The 5 Love Languages for Gay Men: Video Blog

Here’s a video of Gay Therapy Center Director Adam D. Blum, MFT explaining the 5 Love Languages and how they can help you keep love alive in your long term LGBTQ relationships.




 

The 5 Love Languages for Gay Men

What do you do when that feeling of being in love starts to wear off?

It can be really disappointing. And studies show that that feeling of feeling really connected, feeling really at one, lasts an average of about two years.

So then what? That’s when you have to really start feeding that relationship. That food for the relationship I think happens naturally in those beginning stages. But after that initial period of oneness starts to wear off, I think we have to be more intentional about it, and come up with specific strategies to keep it feeling to keep us feeling connected to our partner.

What I recommend is you follow Gary Chapman’s book, The Five Love Languages and figure out your partner’s favorite love languages, and your favorite love languages, and then intentionally start doing more of those.

What are the five ways human beings most like to be loved? How do they like to feel it, touch it and taste it?

  • Number one is words of affirmation. Most of us love to be told a compliment, that we’re cute, or that we’re funny.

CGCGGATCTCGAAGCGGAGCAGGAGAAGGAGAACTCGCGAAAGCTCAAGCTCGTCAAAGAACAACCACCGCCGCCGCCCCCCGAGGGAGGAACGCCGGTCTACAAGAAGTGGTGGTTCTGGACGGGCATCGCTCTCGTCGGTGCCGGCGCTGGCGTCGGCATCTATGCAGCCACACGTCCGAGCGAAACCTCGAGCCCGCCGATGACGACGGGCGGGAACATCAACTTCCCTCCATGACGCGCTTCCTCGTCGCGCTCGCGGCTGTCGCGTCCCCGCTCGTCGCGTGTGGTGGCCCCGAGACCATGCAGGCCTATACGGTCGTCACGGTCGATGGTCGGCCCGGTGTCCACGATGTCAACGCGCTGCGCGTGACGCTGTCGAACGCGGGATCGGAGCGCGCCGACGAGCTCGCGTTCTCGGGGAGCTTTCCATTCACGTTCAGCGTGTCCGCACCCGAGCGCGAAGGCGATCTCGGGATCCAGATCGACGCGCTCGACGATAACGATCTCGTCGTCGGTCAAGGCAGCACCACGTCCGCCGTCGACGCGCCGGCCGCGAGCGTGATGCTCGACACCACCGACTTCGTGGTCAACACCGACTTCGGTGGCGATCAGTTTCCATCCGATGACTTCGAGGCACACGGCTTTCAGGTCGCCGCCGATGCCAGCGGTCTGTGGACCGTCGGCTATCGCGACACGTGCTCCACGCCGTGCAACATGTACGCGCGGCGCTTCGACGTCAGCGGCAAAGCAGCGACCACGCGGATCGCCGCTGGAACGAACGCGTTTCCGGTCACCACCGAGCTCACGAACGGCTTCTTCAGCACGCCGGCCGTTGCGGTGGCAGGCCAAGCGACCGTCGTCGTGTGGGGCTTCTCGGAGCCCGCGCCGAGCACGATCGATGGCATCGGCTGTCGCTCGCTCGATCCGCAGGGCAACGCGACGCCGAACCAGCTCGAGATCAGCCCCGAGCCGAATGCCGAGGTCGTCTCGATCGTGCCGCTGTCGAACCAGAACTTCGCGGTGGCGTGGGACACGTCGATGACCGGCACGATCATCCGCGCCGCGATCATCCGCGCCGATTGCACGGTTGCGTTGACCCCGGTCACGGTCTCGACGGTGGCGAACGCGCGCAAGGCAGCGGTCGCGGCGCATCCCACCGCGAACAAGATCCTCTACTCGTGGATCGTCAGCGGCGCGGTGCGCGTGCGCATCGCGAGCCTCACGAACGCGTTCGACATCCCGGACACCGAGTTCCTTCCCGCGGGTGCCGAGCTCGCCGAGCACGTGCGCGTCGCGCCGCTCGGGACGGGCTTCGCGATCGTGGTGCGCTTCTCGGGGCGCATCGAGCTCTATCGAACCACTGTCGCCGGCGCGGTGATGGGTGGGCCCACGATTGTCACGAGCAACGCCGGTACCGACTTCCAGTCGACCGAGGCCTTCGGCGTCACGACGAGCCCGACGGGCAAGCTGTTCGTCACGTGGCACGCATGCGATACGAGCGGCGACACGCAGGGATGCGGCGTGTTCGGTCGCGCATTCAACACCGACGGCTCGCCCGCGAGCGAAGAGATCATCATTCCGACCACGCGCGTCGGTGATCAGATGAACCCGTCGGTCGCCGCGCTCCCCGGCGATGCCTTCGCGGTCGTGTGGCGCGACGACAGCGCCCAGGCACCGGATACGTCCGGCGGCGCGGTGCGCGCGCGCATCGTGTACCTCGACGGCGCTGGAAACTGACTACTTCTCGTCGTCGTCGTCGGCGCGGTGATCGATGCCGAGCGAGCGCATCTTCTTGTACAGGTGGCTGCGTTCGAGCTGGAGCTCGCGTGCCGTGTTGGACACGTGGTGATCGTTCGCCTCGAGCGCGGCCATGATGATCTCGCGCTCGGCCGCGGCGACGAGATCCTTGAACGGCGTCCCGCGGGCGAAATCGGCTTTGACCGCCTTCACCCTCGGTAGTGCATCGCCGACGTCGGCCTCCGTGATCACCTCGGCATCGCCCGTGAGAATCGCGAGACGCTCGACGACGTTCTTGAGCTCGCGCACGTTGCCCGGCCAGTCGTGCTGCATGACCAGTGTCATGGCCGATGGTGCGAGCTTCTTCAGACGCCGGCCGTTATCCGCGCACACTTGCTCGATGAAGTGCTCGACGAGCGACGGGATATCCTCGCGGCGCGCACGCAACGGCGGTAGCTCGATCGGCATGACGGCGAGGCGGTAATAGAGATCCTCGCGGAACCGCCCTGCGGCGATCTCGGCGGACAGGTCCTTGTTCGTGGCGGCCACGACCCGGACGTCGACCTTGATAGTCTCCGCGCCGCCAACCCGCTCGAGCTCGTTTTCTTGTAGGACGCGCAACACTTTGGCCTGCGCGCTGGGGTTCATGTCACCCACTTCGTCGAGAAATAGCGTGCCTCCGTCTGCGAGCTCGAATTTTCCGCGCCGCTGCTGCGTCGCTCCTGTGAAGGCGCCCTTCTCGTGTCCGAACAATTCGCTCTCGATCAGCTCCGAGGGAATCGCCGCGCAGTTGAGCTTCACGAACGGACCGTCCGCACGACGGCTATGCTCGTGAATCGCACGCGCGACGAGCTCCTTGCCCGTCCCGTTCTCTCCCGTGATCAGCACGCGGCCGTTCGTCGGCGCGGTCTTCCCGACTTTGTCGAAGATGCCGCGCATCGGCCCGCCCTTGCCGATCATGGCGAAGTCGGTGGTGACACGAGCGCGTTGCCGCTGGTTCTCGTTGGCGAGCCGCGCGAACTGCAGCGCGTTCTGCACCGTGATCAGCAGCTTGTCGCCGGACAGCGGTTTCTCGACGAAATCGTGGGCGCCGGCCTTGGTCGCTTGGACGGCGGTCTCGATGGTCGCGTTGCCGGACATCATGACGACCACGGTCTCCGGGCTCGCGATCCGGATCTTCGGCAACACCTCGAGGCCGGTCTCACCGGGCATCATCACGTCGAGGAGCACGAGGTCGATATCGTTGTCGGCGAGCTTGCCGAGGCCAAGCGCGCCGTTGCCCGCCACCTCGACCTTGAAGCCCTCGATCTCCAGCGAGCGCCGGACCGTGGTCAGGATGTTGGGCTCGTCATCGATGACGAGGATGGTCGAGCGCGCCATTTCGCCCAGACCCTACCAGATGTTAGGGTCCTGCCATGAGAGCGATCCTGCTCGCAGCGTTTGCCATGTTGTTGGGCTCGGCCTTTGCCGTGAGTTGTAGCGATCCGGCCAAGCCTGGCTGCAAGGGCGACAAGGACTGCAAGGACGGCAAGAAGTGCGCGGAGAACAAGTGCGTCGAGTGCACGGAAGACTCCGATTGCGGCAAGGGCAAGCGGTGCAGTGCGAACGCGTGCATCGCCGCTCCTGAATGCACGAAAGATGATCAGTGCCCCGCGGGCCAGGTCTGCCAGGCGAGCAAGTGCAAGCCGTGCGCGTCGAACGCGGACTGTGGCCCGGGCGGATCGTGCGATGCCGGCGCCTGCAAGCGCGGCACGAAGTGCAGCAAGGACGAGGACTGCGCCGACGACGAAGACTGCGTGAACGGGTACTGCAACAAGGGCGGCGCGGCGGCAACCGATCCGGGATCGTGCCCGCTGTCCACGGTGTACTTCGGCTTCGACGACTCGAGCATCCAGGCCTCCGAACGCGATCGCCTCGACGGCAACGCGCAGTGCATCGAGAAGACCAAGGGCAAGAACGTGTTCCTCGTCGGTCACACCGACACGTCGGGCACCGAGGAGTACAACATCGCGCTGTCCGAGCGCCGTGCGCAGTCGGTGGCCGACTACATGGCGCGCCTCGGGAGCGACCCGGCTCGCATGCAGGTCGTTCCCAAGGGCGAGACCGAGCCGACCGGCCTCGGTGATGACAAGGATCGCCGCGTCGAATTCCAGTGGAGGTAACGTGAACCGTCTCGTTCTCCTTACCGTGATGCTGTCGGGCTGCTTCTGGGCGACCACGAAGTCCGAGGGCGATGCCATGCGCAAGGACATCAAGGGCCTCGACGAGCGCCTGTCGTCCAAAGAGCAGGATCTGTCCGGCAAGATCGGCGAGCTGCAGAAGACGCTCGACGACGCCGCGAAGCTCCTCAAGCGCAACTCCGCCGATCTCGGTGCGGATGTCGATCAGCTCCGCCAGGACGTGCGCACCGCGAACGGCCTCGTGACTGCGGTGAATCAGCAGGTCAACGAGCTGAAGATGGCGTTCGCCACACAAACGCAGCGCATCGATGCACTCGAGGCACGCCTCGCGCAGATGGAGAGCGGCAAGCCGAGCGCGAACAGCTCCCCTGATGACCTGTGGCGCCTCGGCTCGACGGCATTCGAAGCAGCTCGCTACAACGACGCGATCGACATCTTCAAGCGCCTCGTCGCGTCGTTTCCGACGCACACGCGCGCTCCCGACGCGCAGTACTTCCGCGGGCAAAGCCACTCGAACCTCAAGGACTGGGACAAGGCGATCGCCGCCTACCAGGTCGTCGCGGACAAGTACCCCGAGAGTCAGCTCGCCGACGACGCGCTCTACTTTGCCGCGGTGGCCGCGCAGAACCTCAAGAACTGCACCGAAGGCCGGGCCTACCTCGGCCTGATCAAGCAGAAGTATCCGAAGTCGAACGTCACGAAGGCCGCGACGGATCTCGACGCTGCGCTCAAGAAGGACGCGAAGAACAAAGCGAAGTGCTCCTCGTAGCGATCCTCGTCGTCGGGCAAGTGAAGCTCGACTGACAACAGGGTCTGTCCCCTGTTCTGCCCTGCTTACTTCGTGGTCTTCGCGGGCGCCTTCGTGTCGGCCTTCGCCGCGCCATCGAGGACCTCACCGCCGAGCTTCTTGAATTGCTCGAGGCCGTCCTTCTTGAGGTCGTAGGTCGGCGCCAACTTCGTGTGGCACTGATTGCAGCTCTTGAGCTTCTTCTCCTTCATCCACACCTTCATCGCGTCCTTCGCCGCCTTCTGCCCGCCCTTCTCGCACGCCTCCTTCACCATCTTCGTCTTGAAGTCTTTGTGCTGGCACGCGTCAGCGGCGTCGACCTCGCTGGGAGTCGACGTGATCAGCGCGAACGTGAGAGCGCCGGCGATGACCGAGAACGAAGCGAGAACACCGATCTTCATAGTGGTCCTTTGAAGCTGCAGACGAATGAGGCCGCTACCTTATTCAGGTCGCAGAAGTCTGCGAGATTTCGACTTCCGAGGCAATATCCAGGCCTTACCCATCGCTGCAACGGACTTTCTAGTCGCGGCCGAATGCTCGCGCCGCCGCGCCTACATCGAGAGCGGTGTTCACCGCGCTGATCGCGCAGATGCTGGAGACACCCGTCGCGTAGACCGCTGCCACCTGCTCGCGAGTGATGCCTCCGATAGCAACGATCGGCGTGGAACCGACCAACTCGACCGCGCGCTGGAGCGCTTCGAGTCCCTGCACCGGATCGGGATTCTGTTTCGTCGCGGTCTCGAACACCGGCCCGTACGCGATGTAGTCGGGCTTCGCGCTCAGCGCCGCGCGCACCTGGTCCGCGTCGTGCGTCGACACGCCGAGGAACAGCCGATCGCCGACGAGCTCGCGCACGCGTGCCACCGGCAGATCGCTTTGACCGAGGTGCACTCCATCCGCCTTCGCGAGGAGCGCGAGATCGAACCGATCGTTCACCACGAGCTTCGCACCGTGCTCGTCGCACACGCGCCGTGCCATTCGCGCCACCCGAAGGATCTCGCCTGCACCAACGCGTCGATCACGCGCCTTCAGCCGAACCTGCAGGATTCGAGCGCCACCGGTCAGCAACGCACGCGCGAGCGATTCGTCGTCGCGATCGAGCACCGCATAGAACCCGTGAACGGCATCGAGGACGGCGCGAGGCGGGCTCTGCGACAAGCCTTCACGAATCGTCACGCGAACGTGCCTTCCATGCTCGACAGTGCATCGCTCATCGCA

• Number two is quality time. Many of us really want to spend one on one time with our partner without the distraction of screens, tablets, cell phones, and televisions.
  • Number three is receiving gifts. That just doesn’t mean we’re materialistic. It means some of us really want that visual representation of love.
  • Number four is acts of service. Some of us feel most loved when our partner fixes our computer, I’m one of those, or makes us dinner.
  • Number five is physical touch. That includes sex, but also includes cuddling and holding hands.

Most of us like all five of these, and there’s nothing wrong with any one of them. They’re all terrific, but typically, we have one or two that are our favorite.

It’s important to know what your favorite love languages are and what your partner’s are.

At one level it’s just efficient.

Think about it: if you’re spending a lot of time coming up with really thoughtful and creative gifts, and they’re not having that much impact, you could be spending a lot less time doing something that really means something to your partner. Maybe that means making him dinner instead.

Sometimes it’s hard to figure out what your love language is.

That can take a little thought. Think about what you’re often complaining to your partner that he doesn’t do enough. The opposite of that tends to be your love language.

There’s more to love than just figuring out your partner’s love language and then doing it. We also need to have really great communication skills. However, the combination of really good communication skills, and knowing your partner’s love language (and consistently giving him that food of his favorite language), that’s a really powerful combination to keep love alive. Now give it a try!


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